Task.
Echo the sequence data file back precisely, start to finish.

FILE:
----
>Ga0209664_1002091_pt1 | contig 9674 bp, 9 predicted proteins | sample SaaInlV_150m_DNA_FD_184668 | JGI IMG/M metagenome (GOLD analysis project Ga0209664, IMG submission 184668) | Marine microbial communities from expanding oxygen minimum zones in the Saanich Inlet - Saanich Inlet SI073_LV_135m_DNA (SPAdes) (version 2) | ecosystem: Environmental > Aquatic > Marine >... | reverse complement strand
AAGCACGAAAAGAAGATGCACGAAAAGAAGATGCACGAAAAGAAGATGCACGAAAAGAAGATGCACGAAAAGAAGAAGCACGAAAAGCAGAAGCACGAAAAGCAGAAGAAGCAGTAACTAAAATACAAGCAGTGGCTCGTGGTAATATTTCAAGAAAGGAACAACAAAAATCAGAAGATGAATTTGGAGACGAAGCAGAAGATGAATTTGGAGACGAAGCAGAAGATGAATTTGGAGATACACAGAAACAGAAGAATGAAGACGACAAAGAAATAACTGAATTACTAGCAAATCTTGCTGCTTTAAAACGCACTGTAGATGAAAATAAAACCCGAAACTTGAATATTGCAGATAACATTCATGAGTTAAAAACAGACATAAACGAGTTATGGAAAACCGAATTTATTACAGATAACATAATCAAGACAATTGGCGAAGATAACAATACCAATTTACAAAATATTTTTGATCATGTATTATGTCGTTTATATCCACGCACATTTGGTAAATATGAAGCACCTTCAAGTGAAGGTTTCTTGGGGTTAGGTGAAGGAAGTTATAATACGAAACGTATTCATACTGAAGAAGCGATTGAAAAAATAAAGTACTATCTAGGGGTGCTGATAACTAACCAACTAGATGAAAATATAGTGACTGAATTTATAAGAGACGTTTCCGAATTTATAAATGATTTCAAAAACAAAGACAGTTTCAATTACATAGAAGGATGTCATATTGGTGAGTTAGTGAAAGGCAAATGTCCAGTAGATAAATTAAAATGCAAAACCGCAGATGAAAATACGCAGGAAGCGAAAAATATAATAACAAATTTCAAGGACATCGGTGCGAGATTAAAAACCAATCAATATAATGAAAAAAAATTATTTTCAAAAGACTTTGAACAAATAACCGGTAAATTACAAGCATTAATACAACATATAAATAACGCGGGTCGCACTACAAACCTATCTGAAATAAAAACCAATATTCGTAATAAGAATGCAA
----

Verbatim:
>Ga0209664_1002091_pt1 | contig 9674 bp, 9 predicted proteins | sample SaaInlV_150m_DNA_FD_184668 | JGI IMG/M metagenome (GOLD analysis project Ga0209664, IMG submission 184668) | Marine microbial communities from expanding oxygen minimum zones in the Saanich Inlet - Saanich Inlet SI073_LV_135m_DNA (SPAdes) (version 2) | ecosystem: Environmental > Aquatic > Marine >... | reverse complement strand
AAGCACGAAAAGAAGATGCACGAAAAGAAGATGCACGAAAAGAAGATGCACGAAAAGAAGATGCACGAAAAGAAGAAGCACGAAAAGCAGAAGCACGAAAAGCAGAAGAAGCAGTAACTAAAATACAAGCAGTGGCTCGTGGTAATATTTCAAGAAAGGAACAACAAAAATCAGAAGATGAATTTGGAGACGAAGCAGAAGATGAATTTGGAGACGAAGCAGAAGATGAATTTGGAGATACACAGAAACAGAAGAATGAAGACGACAAAGAAATAACTGAATTACTAGCAAATCTTGCTGCTTTAAAACGCACTGTAGATGAAAATAAAACCCGAAACTTGAATATTGCAGATAACATTCATGAGTTAAAAACAGACATAAACGAGTTATGGAAAACCGAATTTATTACAGATAACATAATCAAGACAATTGGCGAAGATAACAATACCAATTTACAAAATATTTTTGATCATGTATTATGTCGTTTATATCCACGCACATTTGGTAAATATGAAGCACCTTCAAGTGAAGGTTTCTTGGGGTTAGGTGAAGGAAGTTATAATACGAAACGTATTCATACTGAAGAAGCGATTGAAAAAATAAAGTACTATCTAGGGGTGCTGATAACTAACCAACTAGATGAAAATATAGTGACTGAATTTATAAGAGACGTTTCCGAATTTATAAATGATTTCAAAAACAAAGACAGTTTCAATTACATAGAAGGATGTCATATTGGTGAGTTAGTGAAAGGCAAATGTCCAGTAGATAAATTAAAATGCAAAACCGCAGATGAAAATACGCAGGAAGCGAAAAATATAATAACAAATTTCAAGGACATCGGTGCGAGATTAAAAACCAATCAATATAATGAAAAAAAATTATTTTCAAAAGACTTTGAACAAATAACCGGTAAATTACAAGCATTAATACAACATATAAATAACGCGGGTCGCACTACAAACCTATCTGAAATAAAAACCAATATTCGTAATAAGAATGCAA